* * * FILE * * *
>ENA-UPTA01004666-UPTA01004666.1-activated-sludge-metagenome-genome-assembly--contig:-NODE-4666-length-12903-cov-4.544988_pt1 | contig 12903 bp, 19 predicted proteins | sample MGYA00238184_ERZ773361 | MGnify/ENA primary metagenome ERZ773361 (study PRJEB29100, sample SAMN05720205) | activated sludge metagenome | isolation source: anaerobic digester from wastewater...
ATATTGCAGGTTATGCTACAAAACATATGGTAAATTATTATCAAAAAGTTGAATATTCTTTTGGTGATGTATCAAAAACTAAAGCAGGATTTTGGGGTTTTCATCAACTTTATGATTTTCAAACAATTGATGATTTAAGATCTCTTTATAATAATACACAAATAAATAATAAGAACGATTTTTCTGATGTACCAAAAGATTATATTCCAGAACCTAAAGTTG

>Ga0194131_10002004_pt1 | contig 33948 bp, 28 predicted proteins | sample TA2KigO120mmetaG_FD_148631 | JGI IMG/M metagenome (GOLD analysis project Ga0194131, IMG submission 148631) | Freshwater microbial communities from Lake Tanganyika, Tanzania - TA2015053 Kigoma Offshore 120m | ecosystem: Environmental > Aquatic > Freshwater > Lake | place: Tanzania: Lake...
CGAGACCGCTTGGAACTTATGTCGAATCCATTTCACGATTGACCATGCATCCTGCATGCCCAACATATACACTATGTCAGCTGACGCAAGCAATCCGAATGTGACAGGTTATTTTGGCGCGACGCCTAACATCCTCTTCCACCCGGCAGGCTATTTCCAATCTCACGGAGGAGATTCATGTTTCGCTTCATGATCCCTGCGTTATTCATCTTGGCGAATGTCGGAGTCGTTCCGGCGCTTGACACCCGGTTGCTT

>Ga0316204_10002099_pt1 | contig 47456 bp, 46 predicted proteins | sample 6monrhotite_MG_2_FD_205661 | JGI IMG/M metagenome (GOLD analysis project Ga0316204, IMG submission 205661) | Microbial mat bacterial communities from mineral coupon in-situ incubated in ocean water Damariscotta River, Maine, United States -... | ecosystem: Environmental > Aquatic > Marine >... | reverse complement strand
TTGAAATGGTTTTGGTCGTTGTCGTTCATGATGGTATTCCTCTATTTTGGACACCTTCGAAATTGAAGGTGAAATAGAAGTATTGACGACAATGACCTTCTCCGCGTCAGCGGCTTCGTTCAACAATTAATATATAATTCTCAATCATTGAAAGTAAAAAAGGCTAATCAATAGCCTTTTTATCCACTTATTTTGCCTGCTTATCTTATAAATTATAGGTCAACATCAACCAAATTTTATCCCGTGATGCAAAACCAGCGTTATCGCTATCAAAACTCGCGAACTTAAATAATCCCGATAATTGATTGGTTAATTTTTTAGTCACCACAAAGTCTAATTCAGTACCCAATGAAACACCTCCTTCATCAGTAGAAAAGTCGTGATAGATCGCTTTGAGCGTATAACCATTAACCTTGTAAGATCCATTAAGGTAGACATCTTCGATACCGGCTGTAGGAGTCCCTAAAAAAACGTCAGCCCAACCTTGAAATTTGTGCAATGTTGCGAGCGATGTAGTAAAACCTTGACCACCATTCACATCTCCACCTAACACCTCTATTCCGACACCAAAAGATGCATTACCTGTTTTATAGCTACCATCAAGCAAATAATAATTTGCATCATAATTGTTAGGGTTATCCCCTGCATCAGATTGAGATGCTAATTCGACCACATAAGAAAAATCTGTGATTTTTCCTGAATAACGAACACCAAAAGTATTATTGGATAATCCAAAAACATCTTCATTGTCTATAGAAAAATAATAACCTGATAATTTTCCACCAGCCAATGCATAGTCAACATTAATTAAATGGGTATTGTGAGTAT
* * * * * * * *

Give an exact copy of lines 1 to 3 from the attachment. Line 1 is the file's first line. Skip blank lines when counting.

>ENA-UPTA01004666-UPTA01004666.1-activated-sludge-metagenome-genome-assembly--contig:-NODE-4666-length-12903-cov-4.544988_pt1 | contig 12903 bp, 19 predicted proteins | sample MGYA00238184_ERZ773361 | MGnify/ENA primary metagenome ERZ773361 (study PRJEB29100, sample SAMN05720205) | activated sludge metagenome | isolation source: anaerobic digester from wastewater...
ATATTGCAGGTTATGCTACAAAACATATGGTAAATTATTATCAAAAAGTTGAATATTCTTTTGGTGATGTATCAAAAACTAAAGCAGGATTTTGGGGTTTTCATCAACTTTATGATTTTCAAACAATTGATGATTTAAGATCTCTTTATAATAATACACAAATAAATAATAAGAACGATTTTTCTGATGTACCAAAAGATTATATTCCAGAACCTAAAGTTG

>Ga0194131_10002004_pt1 | contig 33948 bp, 28 predicted proteins | sample TA2KigO120mmetaG_FD_148631 | JGI IMG/M metagenome (GOLD analysis project Ga0194131, IMG submission 148631) | Freshwater microbial communities from Lake Tanganyika, Tanzania - TA2015053 Kigoma Offshore 120m | ecosystem: Environmental > Aquatic > Freshwater > Lake | place: Tanzania: Lake...